Blockchains Need This

Let’s talk about a core element of blockchains: node validators.
July 31, 2023
Photo by Shubham Dhage on Unsplash

If you’ve ever paid with cryptocurrency, you probably have heard someone tell you that “the blockchain approves the transaction”.

What does that mean?

Think about today — you use your Visa credit card at the store, it takes a few seconds, and then the transaction is confirmed by Visa and you now own the physical good.

Take that analogy and apply it to blockchain — you use your cryptocurrency at the store, it takes a few seconds, and then the transaction is confirmed by “the blockchain” and you now own the physical good.

In the first scenario, you have a centralized entity using their own systems to validate the transaction. In the second scenario, you have a decentralized network somehow validating the transaction. This is what I want to talk about today.

The process whereby the decentralized network is somehow validating the transaction is part of blockchain consensus and is handled by node validators.

Blockchains are distributed networks with many unknown parties. Whereby Visa makes its own “decisions”, a blockchain network requires many disparate parties to agree on a “decision”. Consensus is the process by which these different parties agree and confirm transactions.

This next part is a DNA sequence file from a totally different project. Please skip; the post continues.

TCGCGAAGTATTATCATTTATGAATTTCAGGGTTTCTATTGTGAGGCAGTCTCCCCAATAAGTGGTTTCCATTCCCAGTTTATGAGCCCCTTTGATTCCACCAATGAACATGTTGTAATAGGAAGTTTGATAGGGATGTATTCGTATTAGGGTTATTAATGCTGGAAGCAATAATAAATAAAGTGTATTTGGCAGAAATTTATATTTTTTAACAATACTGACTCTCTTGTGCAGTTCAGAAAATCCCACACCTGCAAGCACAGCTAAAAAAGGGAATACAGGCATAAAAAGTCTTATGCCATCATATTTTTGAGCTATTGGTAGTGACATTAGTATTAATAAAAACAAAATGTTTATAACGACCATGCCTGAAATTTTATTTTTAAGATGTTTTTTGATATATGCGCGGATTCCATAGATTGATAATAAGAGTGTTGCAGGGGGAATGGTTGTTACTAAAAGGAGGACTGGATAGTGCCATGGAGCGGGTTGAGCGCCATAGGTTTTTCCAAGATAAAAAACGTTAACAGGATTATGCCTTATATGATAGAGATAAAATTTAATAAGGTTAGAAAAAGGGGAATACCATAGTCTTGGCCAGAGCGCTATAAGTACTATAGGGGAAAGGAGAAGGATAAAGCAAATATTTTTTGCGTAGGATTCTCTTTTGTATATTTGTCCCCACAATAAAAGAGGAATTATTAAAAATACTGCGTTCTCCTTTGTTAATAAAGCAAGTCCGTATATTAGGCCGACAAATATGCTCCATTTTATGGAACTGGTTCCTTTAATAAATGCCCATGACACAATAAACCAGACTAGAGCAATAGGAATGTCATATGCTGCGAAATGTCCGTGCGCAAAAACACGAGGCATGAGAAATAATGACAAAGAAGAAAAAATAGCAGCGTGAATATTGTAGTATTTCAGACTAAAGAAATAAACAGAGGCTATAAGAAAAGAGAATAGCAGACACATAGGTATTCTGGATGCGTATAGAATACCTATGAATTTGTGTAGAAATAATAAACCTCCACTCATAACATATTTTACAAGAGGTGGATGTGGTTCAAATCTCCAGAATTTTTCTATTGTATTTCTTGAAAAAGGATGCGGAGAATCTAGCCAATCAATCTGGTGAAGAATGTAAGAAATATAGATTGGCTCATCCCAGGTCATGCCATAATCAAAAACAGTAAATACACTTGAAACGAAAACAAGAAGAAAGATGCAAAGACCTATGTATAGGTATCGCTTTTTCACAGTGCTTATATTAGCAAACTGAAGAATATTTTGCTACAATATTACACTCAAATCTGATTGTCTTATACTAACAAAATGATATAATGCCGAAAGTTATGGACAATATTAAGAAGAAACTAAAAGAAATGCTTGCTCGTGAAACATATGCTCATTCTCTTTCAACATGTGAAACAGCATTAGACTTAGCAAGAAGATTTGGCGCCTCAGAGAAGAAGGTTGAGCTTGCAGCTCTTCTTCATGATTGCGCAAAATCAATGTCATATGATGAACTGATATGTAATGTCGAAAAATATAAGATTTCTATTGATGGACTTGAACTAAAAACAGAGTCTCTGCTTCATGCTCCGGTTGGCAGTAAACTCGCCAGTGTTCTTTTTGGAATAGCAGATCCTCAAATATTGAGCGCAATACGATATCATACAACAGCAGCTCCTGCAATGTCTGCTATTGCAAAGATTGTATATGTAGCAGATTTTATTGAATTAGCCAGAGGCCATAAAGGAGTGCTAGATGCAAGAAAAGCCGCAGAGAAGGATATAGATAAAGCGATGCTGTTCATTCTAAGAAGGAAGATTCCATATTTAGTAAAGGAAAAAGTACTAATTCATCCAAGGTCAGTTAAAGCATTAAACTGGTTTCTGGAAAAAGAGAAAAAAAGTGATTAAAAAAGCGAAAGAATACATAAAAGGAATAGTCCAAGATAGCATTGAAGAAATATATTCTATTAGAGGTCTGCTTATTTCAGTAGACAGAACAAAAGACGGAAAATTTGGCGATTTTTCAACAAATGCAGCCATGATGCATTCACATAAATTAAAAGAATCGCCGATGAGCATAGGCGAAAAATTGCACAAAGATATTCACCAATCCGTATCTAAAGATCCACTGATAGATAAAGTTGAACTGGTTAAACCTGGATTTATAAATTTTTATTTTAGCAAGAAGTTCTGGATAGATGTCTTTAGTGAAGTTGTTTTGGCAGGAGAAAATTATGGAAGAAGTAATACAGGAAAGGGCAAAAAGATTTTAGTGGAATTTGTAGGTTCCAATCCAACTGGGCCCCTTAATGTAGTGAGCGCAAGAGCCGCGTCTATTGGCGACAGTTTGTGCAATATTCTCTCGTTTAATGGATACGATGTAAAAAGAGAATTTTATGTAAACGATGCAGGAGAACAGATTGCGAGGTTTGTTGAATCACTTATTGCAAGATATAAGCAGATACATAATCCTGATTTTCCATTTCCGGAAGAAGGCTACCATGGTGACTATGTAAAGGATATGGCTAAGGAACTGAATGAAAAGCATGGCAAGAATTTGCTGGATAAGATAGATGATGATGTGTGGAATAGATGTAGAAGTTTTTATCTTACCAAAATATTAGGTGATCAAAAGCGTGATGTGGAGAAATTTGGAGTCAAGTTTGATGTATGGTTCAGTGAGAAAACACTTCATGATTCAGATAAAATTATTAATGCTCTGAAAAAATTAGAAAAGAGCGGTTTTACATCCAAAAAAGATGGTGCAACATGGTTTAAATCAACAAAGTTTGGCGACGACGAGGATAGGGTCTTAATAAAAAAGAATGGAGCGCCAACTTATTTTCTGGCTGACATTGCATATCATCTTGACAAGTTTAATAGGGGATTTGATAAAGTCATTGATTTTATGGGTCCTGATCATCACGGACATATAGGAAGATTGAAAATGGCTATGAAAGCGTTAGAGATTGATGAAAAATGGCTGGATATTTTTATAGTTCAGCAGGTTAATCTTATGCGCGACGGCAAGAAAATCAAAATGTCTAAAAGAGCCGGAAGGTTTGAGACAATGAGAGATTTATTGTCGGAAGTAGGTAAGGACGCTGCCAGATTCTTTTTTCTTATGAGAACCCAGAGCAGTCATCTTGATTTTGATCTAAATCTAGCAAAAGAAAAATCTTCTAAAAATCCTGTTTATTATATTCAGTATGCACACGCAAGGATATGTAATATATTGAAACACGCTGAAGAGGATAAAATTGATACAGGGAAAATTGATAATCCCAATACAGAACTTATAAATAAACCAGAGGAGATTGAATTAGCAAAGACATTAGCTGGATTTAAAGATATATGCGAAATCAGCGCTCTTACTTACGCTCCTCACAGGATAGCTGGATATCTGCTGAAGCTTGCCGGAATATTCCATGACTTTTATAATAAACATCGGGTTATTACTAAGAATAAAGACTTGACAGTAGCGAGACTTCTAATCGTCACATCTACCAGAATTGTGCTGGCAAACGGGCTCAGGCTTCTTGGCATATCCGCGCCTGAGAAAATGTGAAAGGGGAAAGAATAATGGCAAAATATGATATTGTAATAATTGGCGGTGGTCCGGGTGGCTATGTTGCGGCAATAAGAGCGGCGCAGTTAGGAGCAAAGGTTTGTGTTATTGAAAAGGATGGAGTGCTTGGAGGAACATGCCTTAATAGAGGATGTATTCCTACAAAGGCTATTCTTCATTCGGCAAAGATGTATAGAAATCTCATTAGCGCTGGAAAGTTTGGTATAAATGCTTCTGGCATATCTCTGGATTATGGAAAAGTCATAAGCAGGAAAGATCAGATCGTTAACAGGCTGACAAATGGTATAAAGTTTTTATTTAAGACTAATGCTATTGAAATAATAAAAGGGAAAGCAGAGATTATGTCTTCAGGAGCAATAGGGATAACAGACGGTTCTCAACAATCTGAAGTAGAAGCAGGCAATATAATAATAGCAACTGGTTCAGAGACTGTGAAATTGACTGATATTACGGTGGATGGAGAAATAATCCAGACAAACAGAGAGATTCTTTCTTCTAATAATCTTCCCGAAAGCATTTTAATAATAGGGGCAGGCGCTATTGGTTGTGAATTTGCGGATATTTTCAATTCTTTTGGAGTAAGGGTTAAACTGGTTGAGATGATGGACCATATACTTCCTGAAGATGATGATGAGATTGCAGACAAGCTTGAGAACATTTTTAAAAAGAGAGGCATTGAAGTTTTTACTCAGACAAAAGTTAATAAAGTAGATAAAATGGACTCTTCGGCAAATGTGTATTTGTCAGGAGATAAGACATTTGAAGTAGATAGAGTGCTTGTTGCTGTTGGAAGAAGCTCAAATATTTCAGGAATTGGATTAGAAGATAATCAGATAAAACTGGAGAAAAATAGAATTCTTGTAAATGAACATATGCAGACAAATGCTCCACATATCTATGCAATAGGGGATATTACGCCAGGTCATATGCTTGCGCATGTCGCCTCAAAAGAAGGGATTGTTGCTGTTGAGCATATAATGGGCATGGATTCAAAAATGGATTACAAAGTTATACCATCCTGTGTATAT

As a side note, there is a wide variety of consensus mechanisms (proof-of-work, proof-of-stake, proof-of-authority, etc.), but that’s not the point of today’s article — we’ll leave that for a future article.

Going back to the analogy, in this blockchain consensus process:

  • A node validator is algorithmically chosen to perform some type of automated computation
  • The node validator checks the specifics of the transaction and ensures all rules and formatting is followed
  • The node validator then validates the transaction
  • Once they validate, the other validating nodes on the network need to verify the original validation
  • If all is successful, the transaction is recorded on the blockchain

You may be thinking — that seems like a lot!

However, it’s really not — it’s incredibly automated and most blockchain networks are comparable in speed to how fast Visa confirms your transaction. It’s quite a beautiful process, really.

You, as the end user, honestly will never see this process, and that’s okay. Yet, I think it’s an important process to understand as it is at the core of what makes blockchains work and serve as trusted distributed networks. Node validators are one of, if not the most, important participants in a blockchain network.

In future articles, I’ll cover how these validators are actually run, some of the major companies behind them, and why you might want to run one yourself.

Hope this was a nice refresher on the core principles of blockchain!


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